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Suvi Kalliokoski; Ana-Marija Sulic; Ilma R Korponay-Szabó; Zsuzsa Szondy; Rafael Frias; Mileidys Alea Perez; Stefania Martucciello; Anne Roivainen; Lauri J Pelliniemi; Carla Esposito; Martin Griffin; Daniele Sblattero; Markku Mäki; Katri Kaukinen; Katri Lindfors; Sergio Caja
Publisher: Public Library of Science (PLoS)
Journal: PLoS ONE
Languages: English
Types: Article
Subjects: Elméleti orvostudományok, Animal Models, Endothelial Cells, Research Article, Molecular Cell Biology, Mathematics, Radiology, Vascular Biology, Mouse, Immune Response, Celiac Disease, Biophysics, Immunology, Biostatistics, Cellular Types, Orvostudományok, Biology, Gastroenterology and Hepatology, Nuclear Medicine, Medicine, Immunoglobulins, Cardiovascular, Cell Motility, Q, PET imaging, R, Autoimmunity, Model Organisms, Science, Extracellular Matrix, Statistics

Classified by OpenAIRE into

mesheuropmc: nutritional and metabolic diseases, digestive system diseases
A characteristic feature of celiac disease is the presence of circulating autoantibodies targeted against transglutaminase 2 (TG2), reputed to have a function in angiogenesis. In this study we investigated whether TG2-specific autoantibodies derived from celiac patients inhibit angiogenesis in both ex vivo and in vivo models and sought to clarify the mechanism behind this phenomenon. We used the ex vivo murine aorta-ring and the in vivo mouse matrigel-plug assays to address aforementioned issues. We found angiogenesis to be impaired as a result of celiac disease antibody supplementation in both systems. Our results also showed the dynamics of endothelial cells was affected in the presence of celiac antibodies. In the in vivo angiogenesis assays, the vessels formed were able to transport blood despite impairment of functionality after treatment with celiac autoantibodies, as revealed by positron emission tomography. We conclude that celiac autoantibodies inhibit angiogenesis ex vivo and in vivo and impair vascular functionality. Our data suggest that the anti-angiogenic mechanism of the celiac disease-specific autoantibodies involves extracellular TG2 and inhibited endothelial cell mobility.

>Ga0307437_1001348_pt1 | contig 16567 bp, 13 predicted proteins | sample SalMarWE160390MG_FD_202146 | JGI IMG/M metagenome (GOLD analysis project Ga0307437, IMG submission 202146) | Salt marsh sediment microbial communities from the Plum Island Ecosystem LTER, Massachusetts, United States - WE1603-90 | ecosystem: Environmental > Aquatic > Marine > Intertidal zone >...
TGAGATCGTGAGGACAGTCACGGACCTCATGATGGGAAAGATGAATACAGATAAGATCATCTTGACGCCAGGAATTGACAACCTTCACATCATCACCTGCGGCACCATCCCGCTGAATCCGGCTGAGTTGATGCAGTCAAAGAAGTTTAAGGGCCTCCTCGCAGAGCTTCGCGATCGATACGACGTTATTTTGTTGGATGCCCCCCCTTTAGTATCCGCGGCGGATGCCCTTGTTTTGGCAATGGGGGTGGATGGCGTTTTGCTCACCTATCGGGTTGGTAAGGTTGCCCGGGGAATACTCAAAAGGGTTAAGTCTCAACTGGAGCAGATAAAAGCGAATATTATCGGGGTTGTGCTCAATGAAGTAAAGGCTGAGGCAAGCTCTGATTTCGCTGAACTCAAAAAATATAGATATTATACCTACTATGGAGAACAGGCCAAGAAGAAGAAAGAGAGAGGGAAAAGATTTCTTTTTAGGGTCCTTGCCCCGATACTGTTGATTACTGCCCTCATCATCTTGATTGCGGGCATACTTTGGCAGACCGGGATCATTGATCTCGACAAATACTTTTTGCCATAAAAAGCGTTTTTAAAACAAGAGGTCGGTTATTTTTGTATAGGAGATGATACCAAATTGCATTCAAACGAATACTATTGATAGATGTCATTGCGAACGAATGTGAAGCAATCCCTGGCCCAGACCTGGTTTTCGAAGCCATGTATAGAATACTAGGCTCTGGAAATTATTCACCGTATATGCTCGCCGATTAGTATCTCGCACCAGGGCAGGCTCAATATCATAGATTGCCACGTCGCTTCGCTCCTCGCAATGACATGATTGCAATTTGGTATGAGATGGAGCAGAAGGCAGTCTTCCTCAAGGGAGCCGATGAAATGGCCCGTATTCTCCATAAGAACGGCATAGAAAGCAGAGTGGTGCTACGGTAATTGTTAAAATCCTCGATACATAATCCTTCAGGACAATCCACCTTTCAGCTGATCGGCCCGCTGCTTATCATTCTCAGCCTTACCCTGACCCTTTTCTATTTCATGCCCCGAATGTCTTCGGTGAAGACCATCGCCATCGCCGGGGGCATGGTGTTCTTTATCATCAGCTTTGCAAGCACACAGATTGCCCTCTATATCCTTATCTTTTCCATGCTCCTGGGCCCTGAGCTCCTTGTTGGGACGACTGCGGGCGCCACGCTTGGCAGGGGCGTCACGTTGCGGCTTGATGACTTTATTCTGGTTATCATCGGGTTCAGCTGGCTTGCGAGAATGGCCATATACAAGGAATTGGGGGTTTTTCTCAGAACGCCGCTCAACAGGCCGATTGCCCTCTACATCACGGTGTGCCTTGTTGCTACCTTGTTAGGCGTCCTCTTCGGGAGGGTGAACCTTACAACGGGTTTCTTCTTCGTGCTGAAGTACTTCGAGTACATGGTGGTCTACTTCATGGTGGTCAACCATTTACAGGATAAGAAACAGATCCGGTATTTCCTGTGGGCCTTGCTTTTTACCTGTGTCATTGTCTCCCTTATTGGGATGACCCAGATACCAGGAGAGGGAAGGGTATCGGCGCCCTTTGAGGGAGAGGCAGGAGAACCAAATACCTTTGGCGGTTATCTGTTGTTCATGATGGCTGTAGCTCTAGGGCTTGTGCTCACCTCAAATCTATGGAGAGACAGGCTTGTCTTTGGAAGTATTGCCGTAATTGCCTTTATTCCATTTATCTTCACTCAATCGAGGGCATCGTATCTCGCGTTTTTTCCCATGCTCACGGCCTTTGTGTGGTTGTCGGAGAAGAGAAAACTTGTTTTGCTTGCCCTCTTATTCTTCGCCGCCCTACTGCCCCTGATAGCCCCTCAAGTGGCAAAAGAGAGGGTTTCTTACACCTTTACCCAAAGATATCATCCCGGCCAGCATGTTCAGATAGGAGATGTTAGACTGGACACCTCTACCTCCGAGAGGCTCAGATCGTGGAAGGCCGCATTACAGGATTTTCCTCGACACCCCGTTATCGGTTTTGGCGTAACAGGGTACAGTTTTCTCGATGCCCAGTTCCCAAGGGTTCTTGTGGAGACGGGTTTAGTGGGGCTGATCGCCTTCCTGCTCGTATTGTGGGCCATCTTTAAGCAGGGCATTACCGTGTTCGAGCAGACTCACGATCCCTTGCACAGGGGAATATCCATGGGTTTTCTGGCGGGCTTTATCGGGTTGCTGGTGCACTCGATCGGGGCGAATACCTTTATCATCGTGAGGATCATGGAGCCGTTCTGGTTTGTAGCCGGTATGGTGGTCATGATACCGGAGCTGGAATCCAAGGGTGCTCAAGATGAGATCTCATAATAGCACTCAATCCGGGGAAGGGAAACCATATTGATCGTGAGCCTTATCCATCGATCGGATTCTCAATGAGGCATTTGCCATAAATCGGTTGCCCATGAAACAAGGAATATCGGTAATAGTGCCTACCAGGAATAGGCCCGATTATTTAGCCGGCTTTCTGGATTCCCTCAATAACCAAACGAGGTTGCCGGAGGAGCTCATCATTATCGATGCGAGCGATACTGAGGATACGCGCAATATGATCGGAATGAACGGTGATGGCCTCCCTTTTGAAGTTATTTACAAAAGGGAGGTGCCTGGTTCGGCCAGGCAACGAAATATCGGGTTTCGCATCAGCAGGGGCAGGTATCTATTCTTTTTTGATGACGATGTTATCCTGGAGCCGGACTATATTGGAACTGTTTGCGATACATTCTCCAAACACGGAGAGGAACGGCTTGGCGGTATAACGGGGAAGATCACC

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Funded by projects

  • EC | TRANSPATH
  • EC | TRANSVASCED
  • EC | TRANSCOM

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